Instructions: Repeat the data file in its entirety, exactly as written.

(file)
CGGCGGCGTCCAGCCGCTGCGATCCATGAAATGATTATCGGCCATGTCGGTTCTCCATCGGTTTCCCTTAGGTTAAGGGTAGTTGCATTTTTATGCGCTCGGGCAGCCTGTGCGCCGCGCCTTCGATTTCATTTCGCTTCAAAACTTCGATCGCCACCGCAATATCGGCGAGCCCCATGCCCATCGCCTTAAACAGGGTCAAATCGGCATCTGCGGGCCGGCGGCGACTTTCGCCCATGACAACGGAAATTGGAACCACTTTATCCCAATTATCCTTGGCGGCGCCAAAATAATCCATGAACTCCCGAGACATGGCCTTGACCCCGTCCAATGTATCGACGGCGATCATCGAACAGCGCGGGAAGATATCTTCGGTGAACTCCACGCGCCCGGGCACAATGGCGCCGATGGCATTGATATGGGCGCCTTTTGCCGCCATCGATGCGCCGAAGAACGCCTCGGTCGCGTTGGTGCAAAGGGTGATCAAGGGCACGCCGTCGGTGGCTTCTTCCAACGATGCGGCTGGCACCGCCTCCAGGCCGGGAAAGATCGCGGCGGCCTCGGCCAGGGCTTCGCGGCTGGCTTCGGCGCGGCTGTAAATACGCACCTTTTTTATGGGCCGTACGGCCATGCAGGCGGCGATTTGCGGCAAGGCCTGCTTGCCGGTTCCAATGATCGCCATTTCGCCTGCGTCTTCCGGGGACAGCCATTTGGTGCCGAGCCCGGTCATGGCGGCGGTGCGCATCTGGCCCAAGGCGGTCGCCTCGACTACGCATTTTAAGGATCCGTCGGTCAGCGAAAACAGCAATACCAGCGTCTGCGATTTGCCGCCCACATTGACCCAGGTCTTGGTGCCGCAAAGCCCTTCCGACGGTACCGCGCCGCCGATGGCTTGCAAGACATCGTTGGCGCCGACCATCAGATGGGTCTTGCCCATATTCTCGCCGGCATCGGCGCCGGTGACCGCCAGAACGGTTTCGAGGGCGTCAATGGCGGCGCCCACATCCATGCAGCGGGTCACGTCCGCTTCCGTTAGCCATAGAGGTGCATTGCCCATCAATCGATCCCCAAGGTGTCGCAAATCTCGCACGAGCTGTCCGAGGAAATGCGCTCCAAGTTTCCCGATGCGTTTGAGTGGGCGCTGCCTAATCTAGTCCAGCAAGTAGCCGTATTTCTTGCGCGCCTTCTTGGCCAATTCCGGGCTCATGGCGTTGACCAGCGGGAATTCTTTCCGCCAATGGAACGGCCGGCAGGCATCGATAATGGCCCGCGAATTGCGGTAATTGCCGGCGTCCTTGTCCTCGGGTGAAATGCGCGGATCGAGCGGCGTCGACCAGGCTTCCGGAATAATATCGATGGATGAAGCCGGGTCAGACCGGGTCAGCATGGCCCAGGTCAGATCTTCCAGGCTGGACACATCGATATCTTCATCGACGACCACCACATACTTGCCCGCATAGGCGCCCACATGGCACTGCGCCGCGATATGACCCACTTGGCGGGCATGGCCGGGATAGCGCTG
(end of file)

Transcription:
CGGCGGCGTCCAGCCGCTGCGATCCATGAAATGATTATCGGCCATGTCGGTTCTCCATCGGTTTCCCTTAGGTTAAGGGTAGTTGCATTTTTATGCGCTCGGGCAGCCTGTGCGCCGCGCCTTCGATTTCATTTCGCTTCAAAACTTCGATCGCCACCGCAATATCGGCGAGCCCCATGCCCATCGCCTTAAACAGGGTCAAATCGGCATCTGCGGGCCGGCGGCGACTTTCGCCCATGACAACGGAAATTGGAACCACTTTATCCCAATTATCCTTGGCGGCGCCAAAATAATCCATGAACTCCCGAGACATGGCCTTGACCCCGTCCAATGTATCGACGGCGATCATCGAACAGCGCGGGAAGATATCTTCGGTGAACTCCACGCGCCCGGGCACAATGGCGCCGATGGCATTGATATGGGCGCCTTTTGCCGCCATCGATGCGCCGAAGAACGCCTCGGTCGCGTTGGTGCAAAGGGTGATCAAGGGCACGCCGTCGGTGGCTTCTTCCAACGATGCGGCTGGCACCGCCTCCAGGCCGGGAAAGATCGCGGCGGCCTCGGCCAGGGCTTCGCGGCTGGCTTCGGCGCGGCTGTAAATACGCACCTTTTTTATGGGCCGTACGGCCATGCAGGCGGCGATTTGCGGCAAGGCCTGCTTGCCGGTTCCAATGATCGCCATTTCGCCTGCGTCTTCCGGGGACAGCCATTTGGTGCCGAGCCCGGTCATGGCGGCGGTGCGCATCTGGCCCAAGGCGGTCGCCTCGACTACGCATTTTAAGGATCCGTCGGTCAGCGAAAACAGCAATACCAGCGTCTGCGATTTGCCGCCCACATTGACCCAGGTCTTGGTGCCGCAAAGCCCTTCCGACGGTACCGCGCCGCCGATGGCTTGCAAGACATCGTTGGCGCCGACCATCAGATGGGTCTTGCCCATATTCTCGCCGGCATCGGCGCCGGTGACCGCCAGAACGGTTTCGAGGGCGTCAATGGCGGCGCCCACATCCATGCAGCGGGTCACGTCCGCTTCCGTTAGCCATAGAGGTGCATTGCCCATCAATCGATCCCCAAGGTGTCGCAAATCTCGCACGAGCTGTCCGAGGAAATGCGCTCCAAGTTTCCCGATGCGTTTGAGTGGGCGCTGCCTAATCTAGTCCAGCAAGTAGCCGTATTTCTTGCGCGCCTTCTTGGCCAATTCCGGGCTCATGGCGTTGACCAGCGGGAATTCTTTCCGCCAATGGAACGGCCGGCAGGCATCGATAATGGCCCGCGAATTGCGGTAATTGCCGGCGTCCTTGTCCTCGGGTGAAATGCGCGGATCGAGCGGCGTCGACCAGGCTTCCGGAATAATATCGATGGATGAAGCCGGGTCAGACCGGGTCAGCATGGCCCAGGTCAGATCTTCCAGGCTGGACACATCGATATCTTCATCGACGACCACCACATACTTGCCCGCATAGGCGCCCACATGGCACTGCGCCGCGATATGACCCACTTGGCGGGCATGGCCGGGATAGCGCTG